is rejected and the varied masses selected are carefully mixed so as to ensure a uniform grade. The second is the difficulty of burning the rock in kilns and in large masses so uniformly as to ensure complete burning and no considerable amount of overburning. If natural cement rock is overburned or fused, it becomes a slag, and loses its hydraulic properties. It is not surprising, therefore, that a considerable lack of uniformity exists in the quality of the natural cement found upon the market. The best of them contain a considerable amount of impurity, or material that is not cement, that exists in the rock before it is burned, and also a considerable amount of unburned rock, which together serve to dilute the cement proper, as if a certain amount of sand had already been added to the cement before it is used. These impurities that are inherent in the nature of the materials from which the natural cement is made and also in the process of manufacture that is of necessity followed, result in a cement that can be made and sold at a less price than Portland cement and that is inferior to it for many purposes, while, on the other hand, for a great many purposes natural cements have been found to answer every requirement and are made and used in enormous quantities.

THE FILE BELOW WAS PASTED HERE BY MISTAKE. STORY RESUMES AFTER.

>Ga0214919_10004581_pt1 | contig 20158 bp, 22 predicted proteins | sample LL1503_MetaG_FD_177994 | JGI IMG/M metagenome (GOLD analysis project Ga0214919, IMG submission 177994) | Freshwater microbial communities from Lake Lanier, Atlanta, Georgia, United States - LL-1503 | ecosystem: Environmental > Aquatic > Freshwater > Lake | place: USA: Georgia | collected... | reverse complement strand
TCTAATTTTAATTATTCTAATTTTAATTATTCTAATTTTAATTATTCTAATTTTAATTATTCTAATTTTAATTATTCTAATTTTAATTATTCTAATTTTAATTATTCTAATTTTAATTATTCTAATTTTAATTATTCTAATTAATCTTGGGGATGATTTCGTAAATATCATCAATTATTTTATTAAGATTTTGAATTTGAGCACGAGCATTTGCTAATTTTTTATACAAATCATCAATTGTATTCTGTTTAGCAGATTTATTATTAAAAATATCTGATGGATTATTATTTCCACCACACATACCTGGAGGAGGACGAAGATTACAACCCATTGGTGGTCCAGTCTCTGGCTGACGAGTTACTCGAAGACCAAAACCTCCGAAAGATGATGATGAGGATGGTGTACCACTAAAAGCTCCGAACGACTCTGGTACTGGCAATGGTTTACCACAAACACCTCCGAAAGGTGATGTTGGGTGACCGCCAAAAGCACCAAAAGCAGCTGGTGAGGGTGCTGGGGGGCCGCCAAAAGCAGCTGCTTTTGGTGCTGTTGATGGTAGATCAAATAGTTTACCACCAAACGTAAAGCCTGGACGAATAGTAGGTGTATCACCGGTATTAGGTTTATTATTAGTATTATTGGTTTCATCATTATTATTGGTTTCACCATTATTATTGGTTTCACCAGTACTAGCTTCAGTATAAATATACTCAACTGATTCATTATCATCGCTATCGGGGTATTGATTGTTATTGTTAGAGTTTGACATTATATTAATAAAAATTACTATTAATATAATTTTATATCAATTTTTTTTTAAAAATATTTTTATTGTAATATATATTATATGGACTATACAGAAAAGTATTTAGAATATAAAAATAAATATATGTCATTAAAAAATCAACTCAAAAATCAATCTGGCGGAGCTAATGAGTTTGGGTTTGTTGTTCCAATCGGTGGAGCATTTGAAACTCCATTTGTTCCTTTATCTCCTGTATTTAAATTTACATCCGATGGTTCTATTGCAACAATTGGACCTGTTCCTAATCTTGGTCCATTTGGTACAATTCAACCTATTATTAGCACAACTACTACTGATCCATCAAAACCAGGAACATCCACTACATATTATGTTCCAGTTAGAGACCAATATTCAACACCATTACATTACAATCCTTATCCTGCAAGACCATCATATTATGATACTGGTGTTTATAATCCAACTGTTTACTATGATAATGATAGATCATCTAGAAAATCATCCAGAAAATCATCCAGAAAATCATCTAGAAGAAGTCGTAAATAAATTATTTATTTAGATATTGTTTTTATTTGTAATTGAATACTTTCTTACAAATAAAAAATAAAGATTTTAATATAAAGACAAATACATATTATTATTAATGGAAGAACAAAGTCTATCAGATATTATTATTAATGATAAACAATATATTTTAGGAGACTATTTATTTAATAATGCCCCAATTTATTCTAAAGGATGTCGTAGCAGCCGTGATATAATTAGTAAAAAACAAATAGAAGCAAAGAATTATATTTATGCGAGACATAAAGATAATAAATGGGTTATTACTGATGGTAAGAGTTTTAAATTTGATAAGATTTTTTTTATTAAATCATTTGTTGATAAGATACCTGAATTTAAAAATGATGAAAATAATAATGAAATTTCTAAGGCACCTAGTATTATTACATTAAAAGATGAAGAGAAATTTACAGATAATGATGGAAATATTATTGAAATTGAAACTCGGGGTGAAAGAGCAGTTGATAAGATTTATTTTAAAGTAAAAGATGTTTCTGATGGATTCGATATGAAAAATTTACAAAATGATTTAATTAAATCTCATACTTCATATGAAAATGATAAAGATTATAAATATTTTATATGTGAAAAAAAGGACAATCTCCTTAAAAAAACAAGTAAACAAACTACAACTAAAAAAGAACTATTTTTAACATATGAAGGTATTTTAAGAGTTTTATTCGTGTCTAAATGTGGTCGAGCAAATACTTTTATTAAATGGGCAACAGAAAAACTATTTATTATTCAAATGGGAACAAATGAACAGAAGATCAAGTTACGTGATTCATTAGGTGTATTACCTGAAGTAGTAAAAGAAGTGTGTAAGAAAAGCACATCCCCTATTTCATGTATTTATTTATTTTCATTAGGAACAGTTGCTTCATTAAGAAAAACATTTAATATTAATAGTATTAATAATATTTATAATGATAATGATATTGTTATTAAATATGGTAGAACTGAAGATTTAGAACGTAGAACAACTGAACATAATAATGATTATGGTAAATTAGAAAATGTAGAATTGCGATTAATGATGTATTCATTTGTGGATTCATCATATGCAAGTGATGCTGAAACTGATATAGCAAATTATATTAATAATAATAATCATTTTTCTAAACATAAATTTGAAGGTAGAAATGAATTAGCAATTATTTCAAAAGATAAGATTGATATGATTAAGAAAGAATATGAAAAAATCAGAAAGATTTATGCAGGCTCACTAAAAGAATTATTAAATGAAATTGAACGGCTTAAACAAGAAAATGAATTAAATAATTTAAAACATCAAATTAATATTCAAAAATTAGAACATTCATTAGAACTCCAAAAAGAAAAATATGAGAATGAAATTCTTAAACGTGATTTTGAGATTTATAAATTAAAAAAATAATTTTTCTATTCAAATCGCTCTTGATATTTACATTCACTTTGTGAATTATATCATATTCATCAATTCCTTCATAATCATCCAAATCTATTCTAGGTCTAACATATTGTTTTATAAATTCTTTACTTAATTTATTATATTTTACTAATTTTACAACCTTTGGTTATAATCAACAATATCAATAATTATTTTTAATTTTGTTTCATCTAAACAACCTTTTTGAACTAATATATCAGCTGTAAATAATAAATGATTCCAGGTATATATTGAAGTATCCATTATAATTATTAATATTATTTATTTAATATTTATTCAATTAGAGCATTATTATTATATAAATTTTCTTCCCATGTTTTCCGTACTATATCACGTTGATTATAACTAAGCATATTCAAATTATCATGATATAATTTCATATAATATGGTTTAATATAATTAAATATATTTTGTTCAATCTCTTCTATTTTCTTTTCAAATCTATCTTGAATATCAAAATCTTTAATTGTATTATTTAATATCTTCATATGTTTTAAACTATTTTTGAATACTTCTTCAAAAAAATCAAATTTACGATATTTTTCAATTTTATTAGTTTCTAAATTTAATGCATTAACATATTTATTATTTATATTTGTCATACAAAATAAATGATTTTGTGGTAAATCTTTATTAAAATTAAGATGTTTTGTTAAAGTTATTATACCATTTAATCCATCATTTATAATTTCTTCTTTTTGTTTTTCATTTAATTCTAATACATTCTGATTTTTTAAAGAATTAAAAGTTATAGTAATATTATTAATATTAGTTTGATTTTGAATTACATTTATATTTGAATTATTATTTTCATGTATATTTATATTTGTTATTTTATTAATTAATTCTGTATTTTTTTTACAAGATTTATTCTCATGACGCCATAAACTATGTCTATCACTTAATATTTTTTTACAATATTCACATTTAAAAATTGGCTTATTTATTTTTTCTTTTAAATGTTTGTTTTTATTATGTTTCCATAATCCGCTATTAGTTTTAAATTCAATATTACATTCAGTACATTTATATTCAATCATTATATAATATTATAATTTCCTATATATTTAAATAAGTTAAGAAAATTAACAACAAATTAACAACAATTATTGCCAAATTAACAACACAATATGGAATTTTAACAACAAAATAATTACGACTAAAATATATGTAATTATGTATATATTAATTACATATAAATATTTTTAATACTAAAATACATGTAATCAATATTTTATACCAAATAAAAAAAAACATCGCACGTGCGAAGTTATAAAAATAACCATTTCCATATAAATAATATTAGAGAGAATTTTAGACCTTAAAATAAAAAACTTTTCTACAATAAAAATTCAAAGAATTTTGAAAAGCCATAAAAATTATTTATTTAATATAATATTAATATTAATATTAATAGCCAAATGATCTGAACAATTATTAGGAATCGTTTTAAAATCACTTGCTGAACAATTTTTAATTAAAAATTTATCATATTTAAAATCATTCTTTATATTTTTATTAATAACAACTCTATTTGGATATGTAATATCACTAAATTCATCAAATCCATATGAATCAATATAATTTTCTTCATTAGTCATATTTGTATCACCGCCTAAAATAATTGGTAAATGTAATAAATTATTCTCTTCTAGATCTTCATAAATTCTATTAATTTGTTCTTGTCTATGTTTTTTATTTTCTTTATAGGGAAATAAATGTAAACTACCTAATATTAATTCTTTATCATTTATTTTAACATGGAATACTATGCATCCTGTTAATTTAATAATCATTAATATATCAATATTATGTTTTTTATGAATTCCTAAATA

For Portland cements, either a very pure natural limestone or marl is selected and brought into a very finely pulverized condition. Lime- stones are selected as free as possible from every impurity except clay. ]Magnesia is never absent, and at best is an inert impurity, but the amount present should not exceed five per cent. Marl is frequently used and is generally purer than limestone. In England chalk is gen- erally used. In Germany chalk and a limestone, locally known as 'mergel,' which is soft and contains clay, are employed.
The following table, No. I., taken from 'Cement Industry,' page 1 2, gives the composition of the carbonate of lime in use in some of the leading Portland cement manufactories in the United States: .
|Limestones and Marls.||Chalk,
burg, N. J.
The clay should be highly siliceous, but should be free from grains of sand. Clays containing carbonate of lime or marl are softer and more easily mixed with the other materials. Clays containing 70%, or more, of silica stand firing without fusing, produce a clinker that